PoF already links to some Algerian blogs. Those among them which I added are there because I like them, without necessarily agreeing with them, and also because their scopes are related to our preferred topics. Another condition is that they must be relatively active.
In this post I am adding a list of the Algerian blogs in English which I have in my reader. Continue reading →
He is known as Rouiched (as in little Rachid, big Rachid being great Rachid Ksentini) but his real name was Ahmed Ayad. He was born in 1921 in El Casbah, Algiers. He left school at the age of 13 and started working. He sold vegetables and fruits among other jobs.
Mahmoud Stambouli discovered him and helped him get a small role in Abdelhamid Ababsa‘s “estardje3 ya assi” play, and the public liked one scene where Rouiched punched the judge. Continue reading →
Today I happened to be in a French city where a joint celebration of Algeria’s fiftieth year of independence was organized. The celebration took place in the town hall in presence of the mayor, the Algerian consul, a representative of the French state, some diplomats and many other guests. I decided to attend so I could see how things go.
I was going to write something else today but I decided to share what I saw as somebody already wrote something like my original post.
So the ceremony started with a speech of the mayor followed by the consul and then the French state representative. Continue reading →
Readers of PoF might now know that I love traveling. Meeting with new people and cultures is something I am attached to. But the journey is as important as the destination. You could learn a lot in airports and planes, in trains and taxis…
A few days ago I took the plane to a South-East Asian destination. As usual, for a few years now, I went with Algeria’s Air Algerie through its international hub in Algiers. The company hasn’t made it yet to the world’s Top10 airlines but everyone knows it is on the right track. The crew was as nice as ever (forget those horrible ones they had in 2012) and, willing to further improve their service, they asked us to answer their monthly survey. The passengers behaved well too, they no longer rush to the doors as soon as the plane lands. Continue reading →
Two years ago, I wrote a post about the 8 May 1945 massacres perpetrated by the French in Algeria. Unlike the traditional trend in Algeria, my post wasn’t just about the past and a way to say how ugly the coloniser was and how brave we were. My post intended to look into the past in order to improve our present and create a better future.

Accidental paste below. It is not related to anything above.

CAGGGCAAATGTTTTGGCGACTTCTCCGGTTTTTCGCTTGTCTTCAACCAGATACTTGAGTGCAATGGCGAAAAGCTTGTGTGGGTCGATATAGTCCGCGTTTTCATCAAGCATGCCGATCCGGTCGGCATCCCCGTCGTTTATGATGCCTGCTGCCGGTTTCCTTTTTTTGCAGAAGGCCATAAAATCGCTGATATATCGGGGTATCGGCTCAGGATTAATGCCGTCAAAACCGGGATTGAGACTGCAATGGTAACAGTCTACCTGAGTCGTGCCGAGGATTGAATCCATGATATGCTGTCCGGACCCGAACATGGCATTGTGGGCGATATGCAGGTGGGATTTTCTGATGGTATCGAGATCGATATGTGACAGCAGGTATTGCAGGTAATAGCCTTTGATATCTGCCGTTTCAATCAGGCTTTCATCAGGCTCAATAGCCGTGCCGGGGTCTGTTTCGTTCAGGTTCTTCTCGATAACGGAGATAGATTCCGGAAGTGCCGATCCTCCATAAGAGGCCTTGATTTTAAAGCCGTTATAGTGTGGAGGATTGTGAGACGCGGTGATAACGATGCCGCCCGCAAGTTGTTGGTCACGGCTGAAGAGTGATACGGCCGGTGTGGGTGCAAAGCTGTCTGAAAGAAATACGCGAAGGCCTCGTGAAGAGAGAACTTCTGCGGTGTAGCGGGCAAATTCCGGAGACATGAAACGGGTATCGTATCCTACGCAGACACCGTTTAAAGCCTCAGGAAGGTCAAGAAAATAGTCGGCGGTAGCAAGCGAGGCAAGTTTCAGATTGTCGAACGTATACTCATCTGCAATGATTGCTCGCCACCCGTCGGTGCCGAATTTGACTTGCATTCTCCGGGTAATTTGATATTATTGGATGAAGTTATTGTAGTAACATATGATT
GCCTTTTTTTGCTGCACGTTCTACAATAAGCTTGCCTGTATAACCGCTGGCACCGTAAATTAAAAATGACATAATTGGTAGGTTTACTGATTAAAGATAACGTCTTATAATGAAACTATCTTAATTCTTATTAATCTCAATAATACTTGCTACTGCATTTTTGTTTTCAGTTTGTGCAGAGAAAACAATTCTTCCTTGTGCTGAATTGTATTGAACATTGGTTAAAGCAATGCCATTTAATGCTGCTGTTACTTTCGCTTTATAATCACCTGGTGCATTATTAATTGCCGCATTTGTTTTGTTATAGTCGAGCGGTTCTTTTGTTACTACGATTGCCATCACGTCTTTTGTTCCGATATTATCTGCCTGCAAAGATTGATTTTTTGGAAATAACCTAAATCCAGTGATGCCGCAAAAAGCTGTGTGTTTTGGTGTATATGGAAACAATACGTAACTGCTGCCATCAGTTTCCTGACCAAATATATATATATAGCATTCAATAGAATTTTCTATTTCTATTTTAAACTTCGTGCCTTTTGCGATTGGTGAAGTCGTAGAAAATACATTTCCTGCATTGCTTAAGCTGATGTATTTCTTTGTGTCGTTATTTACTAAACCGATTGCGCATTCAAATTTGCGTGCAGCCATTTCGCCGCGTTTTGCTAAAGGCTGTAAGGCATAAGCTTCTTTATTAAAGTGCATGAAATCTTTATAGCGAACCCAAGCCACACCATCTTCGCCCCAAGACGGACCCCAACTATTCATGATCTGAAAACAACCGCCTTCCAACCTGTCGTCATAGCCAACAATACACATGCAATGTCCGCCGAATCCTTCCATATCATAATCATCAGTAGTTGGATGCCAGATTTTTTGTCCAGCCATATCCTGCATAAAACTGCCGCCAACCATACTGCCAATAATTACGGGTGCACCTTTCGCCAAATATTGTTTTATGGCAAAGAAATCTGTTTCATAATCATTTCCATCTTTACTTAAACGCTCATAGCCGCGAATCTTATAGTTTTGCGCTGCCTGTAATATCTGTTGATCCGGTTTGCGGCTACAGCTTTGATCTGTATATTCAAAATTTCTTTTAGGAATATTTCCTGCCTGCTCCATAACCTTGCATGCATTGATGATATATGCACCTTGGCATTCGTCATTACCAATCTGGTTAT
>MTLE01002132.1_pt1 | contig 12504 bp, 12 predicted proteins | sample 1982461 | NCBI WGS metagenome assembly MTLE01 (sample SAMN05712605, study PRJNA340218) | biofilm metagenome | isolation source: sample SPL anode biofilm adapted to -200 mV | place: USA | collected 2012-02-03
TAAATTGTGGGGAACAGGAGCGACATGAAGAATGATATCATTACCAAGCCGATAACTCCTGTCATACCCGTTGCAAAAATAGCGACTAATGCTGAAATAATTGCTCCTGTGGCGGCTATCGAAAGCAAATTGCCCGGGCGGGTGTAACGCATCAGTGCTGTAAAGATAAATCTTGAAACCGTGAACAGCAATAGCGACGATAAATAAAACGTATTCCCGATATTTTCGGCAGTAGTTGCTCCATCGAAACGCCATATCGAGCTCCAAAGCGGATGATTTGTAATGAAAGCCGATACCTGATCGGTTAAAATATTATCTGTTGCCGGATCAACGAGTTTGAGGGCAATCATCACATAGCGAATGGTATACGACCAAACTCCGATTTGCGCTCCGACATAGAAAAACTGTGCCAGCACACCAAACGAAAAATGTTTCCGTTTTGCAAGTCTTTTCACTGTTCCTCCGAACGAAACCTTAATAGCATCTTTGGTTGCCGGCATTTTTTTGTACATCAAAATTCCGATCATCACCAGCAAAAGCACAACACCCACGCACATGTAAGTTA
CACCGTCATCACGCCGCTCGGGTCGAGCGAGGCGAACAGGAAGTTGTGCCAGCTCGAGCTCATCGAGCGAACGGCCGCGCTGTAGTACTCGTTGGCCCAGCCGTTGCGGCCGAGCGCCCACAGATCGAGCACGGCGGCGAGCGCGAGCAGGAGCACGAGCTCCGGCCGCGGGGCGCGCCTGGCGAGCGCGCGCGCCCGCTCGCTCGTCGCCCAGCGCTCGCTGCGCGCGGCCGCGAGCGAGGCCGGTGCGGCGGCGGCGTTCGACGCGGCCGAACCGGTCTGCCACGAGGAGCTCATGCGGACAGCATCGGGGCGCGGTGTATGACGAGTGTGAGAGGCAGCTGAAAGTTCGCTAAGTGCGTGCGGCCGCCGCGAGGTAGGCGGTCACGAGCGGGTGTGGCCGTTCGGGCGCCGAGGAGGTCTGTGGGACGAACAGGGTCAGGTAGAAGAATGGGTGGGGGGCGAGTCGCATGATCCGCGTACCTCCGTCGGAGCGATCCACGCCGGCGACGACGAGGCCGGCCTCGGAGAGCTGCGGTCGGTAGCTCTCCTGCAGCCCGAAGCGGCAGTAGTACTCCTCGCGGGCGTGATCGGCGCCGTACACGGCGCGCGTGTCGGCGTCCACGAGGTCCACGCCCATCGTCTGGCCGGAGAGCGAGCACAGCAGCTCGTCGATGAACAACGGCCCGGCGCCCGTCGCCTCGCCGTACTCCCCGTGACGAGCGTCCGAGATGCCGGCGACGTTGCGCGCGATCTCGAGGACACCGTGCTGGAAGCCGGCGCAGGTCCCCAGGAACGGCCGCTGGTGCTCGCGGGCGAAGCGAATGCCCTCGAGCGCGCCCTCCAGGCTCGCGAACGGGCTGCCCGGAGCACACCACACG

My previous post needs an update.
The so-called “Arab Spring” was (I use the past tense already) yet another missed opportunity. Riots and protests in Algeria started way before the uprising in Tunisia and they are still occurring very regularly. There were already many suicides among Algerian youths and, since Bouazizi, more and more of these youths do set themselves on fire. But so far the Algerian people hasn’t decided to revolt for real.
And this fact should have pushed the Algerian rulers to consider the situation seriously and Continue reading →
Observe: Watch (someone or something) carefully and attentively.
This is what I get when I google the word “observe”. So observers are humans gifted with this extraordinary ability of watching things carefully and attentively. Not every human can be an observer, and being an observer is not something you can decide alone. It is indeed a distinction others may or may not give you.
Watching things carefully and attentively is not the only gift an observer must have. Being able to observe and not act/react is an important aspect of the observer’s personality. There are some other characteristics which I will mention later on. Continue reading →
Only ten days are left before Algeria’s legislative elections and Algerians do not seem to take them seriously. Or perhaps are they very serious about them and know they won’t change anything and that would be why they decided to ignore them. I can only imagine Bouteflika’s disappointment after he had told the people that the elections day was as important as November 1, 1954.
I wrote in the past about the visit of US department of state’s secretary to Algeria, and we all debated on the stance we take or should take as Algerians versus the US and their policies. Today’s post is one of those, rare, with information leaked to Patriots on Fire. We have indeed learnt that some shadowy US “representative”, and it is not Mr. Michael G. Vickers, met with the leader of one of the newly created parties. The meeting took place a few weeks ago and its objective was to decide how the US would help this party, should it win in the upcoming elections, get Algeria back on track and become America’s closest partner. A win-win agreement had been signed and the American side launched its plan as requested by the Algerian leader.
Several years ago, an Algerian newspaper reported that some Western secret service, which I cannot remember, had posted an ad to hire its new director. I remember I found the news “funny” as I thought of Algerian DRS. I mean nobody expects such a move from the DRS especially when you know that no more than two pictures of its current director, General Toufik, are publicly available.
Everyone in Algeria knows the DRS but most of this knowledge is based on interpretation, interpolation, extrapolation, imagination… Basically everything but proven facts – you’d say it’s normal as their activities are supposed to be well secret. Just browse the internet and you’ll find so many theories on how the DRS clan(s) rule(s) the country. Continue reading →